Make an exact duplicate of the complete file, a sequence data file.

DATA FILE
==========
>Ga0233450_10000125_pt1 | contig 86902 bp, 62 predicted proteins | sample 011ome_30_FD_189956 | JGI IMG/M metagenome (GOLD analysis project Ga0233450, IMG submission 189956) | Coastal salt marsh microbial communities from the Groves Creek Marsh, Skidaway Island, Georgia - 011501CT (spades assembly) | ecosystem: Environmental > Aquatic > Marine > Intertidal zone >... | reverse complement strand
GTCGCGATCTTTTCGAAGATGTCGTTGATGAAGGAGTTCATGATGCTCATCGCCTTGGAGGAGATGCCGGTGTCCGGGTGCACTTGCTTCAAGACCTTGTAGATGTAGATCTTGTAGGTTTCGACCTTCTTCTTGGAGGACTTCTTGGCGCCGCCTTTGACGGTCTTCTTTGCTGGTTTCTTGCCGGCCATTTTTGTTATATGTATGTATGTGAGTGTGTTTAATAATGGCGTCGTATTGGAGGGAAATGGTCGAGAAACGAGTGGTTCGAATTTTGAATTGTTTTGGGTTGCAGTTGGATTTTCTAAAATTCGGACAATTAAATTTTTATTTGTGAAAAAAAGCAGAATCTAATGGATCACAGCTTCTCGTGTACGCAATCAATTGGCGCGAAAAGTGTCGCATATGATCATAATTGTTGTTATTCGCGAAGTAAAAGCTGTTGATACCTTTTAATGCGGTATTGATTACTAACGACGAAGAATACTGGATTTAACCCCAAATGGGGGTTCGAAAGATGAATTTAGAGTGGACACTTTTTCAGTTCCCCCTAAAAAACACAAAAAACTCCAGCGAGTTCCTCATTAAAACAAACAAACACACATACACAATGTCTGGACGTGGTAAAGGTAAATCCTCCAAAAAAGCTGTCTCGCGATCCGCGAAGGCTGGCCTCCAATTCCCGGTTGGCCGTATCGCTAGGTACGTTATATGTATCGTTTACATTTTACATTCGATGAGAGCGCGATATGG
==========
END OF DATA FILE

>Ga0233450_10000125_pt1 | contig 86902 bp, 62 predicted proteins | sample 011ome_30_FD_189956 | JGI IMG/M metagenome (GOLD analysis project Ga0233450, IMG submission 189956) | Coastal salt marsh microbial communities from the Groves Creek Marsh, Skidaway Island, Georgia - 011501CT (spades assembly) | ecosystem: Environmental > Aquatic > Marine > Intertidal zone >... | reverse complement strand
GTCGCGATCTTTTCGAAGATGTCGTTGATGAAGGAGTTCATGATGCTCATCGCCTTGGAGGAGATGCCGGTGTCCGGGTGCACTTGCTTCAAGACCTTGTAGATGTAGATCTTGTAGGTTTCGACCTTCTTCTTGGAGGACTTCTTGGCGCCGCCTTTGACGGTCTTCTTTGCTGGTTTCTTGCCGGCCATTTTTGTTATATGTATGTATGTGAGTGTGTTTAATAATGGCGTCGTATTGGAGGGAAATGGTCGAGAAACGAGTGGTTCGAATTTTGAATTGTTTTGGGTTGCAGTTGGATTTTCTAAAATTCGGACAATTAAATTTTTATTTGTGAAAAAAAGCAGAATCTAATGGATCACAGCTTCTCGTGTACGCAATCAATTGGCGCGAAAAGTGTCGCATATGATCATAATTGTTGTTATTCGCGAAGTAAAAGCTGTTGATACCTTTTAATGCGGTATTGATTACTAACGACGAAGAATACTGGATTTAACCCCAAATGGGGGTTCGAAAGATGAATTTAGAGTGGACACTTTTTCAGTTCCCCCTAAAAAACACAAAAAACTCCAGCGAGTTCCTCATTAAAACAAACAAACACACATACACAATGTCTGGACGTGGTAAAGGTAAATCCTCCAAAAAAGCTGTCTCGCGATCCGCGAAGGCTGGCCTCCAATTCCCGGTTGGCCGTATCGCTAGGTACGTTATATGTATCGTTTACATTTTACATTCGATGAGAGCGCGATATGG